Citizen science is becoming more and more popular these days, although no universal definition of the term exists. The most important aspects include the recruitment and training (or instruction) of volunteers – so-called citizen scientists. Even though citizen science has a long tradition in entomology and especially in the research on honey bees and bumblebees, the term has only been used for a relatively short time.
Researchers from the University of Graz for the first time ever investigated what motivates beekeepers to voluntary participate in a citizen science study like INSIGNIA. This specific group of citizen scientists was also asked what expectations they had from participating, which study aspects were easy or difficult for them and whether they saw added value from their participation.
The project can roughly be divided into two large parts. The first one served as a pilot study and was conducted from May to September 2019. A total of 16 beekeepers from four European countries (Austria, Denmark, UK and Greece), each with three bee colonies, took part. The aim was to identify the best suitable of four possible non-invasive sampling techniques. Part two of the project took place from May to September in 2020 and was based on the experiences of the previous year. A total of 82 volunteers from 10 European countries (the four mentioned, plus Belgium, Norway, Italy, Latvia, France, Ireland) took part and examined the environment – each one with two of their colonies.
The beekeepers’ tasks included taking samples from two bee colonies every two weeks, as well as regular online documentation of the samplings, reporting the flowering plants in vicinity of the test apiaries, storage and transport of the samples, as well as answering a voluntary survey at the end of the 2020 season.
What have we learned about the citizen scientists?
All INSIGNIA samples are analysed for pesticides residues and pollen diversity.
Last year, it was only possible to assign latter to the taxonomic family level, as the reference DNA database was not reliable enough to draw conclusions on botanical genus or species level. To complete the database, the colleagues from the Instituto Politécnico de Bragança in Portugal asked us to collect fresh plants, known to be important for bees.
No sooner said than done! The University of Graz sampled more than 60 plant species, herbarized them and will send it to Alice Pinto and her team in Portugal this week for ITS 2 metabarcoding. The figure below shows Papaver rhoeas, Cotoneaster horizontalis, Allium schoenoprasum, Tilia cordata, Rosa multiflora, Trifolium pratense, Sambucus nigra, Aruncus dioicus and Robinia pseudoacacia. All important melliferious plants for bees.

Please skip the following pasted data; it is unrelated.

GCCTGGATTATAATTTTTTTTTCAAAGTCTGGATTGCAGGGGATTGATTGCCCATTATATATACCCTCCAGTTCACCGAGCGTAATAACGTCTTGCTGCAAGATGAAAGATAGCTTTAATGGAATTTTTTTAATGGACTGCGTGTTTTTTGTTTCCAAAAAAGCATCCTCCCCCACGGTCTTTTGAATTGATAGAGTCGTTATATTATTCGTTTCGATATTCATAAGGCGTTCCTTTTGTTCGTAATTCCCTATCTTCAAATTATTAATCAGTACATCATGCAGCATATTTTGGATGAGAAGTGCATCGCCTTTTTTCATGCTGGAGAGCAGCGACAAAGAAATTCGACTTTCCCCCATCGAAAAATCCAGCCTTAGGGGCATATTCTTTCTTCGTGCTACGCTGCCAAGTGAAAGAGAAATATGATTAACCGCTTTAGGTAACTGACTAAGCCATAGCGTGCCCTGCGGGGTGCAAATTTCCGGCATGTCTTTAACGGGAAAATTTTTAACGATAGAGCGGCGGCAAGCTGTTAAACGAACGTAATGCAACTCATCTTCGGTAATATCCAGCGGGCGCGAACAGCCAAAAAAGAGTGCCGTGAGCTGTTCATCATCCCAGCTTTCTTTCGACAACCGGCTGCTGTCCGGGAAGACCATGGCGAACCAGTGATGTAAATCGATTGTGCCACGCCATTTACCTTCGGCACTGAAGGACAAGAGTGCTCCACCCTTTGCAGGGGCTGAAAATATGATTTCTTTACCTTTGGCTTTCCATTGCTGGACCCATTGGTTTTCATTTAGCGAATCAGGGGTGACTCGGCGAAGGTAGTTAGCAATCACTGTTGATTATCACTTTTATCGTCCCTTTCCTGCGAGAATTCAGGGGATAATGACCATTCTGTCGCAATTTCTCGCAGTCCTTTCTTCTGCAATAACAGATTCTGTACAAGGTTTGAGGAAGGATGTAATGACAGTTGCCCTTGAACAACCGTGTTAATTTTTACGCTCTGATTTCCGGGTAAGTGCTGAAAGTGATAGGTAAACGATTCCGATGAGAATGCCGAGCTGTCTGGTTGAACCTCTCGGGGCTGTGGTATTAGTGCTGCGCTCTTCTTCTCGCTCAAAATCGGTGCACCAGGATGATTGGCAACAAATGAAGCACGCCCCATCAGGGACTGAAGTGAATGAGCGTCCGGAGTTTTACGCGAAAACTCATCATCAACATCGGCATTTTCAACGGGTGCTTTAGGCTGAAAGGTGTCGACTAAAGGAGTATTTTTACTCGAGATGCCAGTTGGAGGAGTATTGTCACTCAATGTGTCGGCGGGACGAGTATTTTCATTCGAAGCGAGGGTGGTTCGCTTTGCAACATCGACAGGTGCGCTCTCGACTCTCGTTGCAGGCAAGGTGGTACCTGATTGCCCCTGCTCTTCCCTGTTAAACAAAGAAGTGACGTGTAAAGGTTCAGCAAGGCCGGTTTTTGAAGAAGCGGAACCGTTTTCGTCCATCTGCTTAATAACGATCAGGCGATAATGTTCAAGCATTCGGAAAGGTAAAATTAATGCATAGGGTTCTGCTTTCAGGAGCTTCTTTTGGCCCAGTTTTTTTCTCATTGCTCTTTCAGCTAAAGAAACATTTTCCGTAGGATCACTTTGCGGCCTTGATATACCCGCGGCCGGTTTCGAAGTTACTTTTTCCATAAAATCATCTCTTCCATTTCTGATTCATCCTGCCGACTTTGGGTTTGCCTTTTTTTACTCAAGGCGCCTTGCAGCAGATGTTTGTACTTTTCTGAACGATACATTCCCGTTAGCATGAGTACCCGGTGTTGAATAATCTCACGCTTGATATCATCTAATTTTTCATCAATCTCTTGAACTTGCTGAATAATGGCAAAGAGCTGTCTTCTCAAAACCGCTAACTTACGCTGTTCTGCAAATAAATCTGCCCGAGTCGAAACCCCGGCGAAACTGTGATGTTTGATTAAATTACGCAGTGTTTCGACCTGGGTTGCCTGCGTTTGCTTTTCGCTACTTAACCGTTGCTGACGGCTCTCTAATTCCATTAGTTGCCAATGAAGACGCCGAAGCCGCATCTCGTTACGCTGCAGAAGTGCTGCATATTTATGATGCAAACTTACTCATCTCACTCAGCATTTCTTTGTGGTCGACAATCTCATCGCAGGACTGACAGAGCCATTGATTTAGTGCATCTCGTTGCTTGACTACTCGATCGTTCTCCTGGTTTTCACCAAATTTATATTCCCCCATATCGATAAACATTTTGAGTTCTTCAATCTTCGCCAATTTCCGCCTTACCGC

Hopefully, this enables the assignment of pollen to lower taxonomic levels in year two of INSIGNIA.
Austrian citizen scientist Matthias is proud to keep bees in all 23 city disctricts of Vienna! For INSIGNIA he has chosen an apiary at the eastend of the city. His beekeeping operation https://www.wiener-bezirksimkerei.at/ indeed offers different honeys from all boroughs. During sampling round 2, he filmed himself taking samples on one of the INSIGNIA hives!
Today, the Austrian beekeepers, the national coordinators and the study coordinator met virtually to get to know each other and to see how everybody looks like. Jozef van der Steen gave a short presentation to explain the main objectives of INSIGNIA and to present last year’s pesticides and pollen results.
Austrian citizen scientists were very interested and some open questions could be answered by the NatCos Robert Brodschneider and Kristina Gratzer as well as by Jozef van der Steen, who by the way. speaks extraordinary good German.
Today, also the first sampling period started. Within the next four days the APIStrips will be exchanged and pollen will be sampled in nine European countries simultaneously.
The participating citizen scientists in Austria were very curious about their results from INSIGNIA year 1. As we were curious too, we attempted to provide the results of the metabarcoding and pesticides analyses as quick as possible to them – right after receiving the raw data from the labs and after submitting them to the EU. Further, it was also important to us, to ensure anonymity for the participants. Therefore, each citizen scientist only got his/her individual results.
We decided to not only send out the raw data files, as they are rather difficult to interpret for non-scientists. Instead we performed individual and basic data analysis for all of the 5 participants of year 1 and we arranged them in an excel file with several tables.
The main page (see figure below) explains some basics of how to handle the document and links to all of the result-tables.
The study start for INSIGNIA 2020 is one month away, but we already shipped the tool boxes to the nine Austrian citizen scientists. The tool boxes include the majority of the materials needed for the INSIGNIA 2020 study. The materials are sufficient for 2 bee hives, 1 installation round (=study start) and 10 sampling rounds. The pictures below show the content.
Accompanying the scheme for the study set up, we also worked on an illustration for the detailed sampling scheme. The scheme will also be translated and send to the citizen scientists. Within the scheme, one sampling period of each sampling method is illustrated and the crucial steps are shown. Additionally, the phenology list with 30 plants identified to be very important bee plants across Europe and the sampling dates are shown.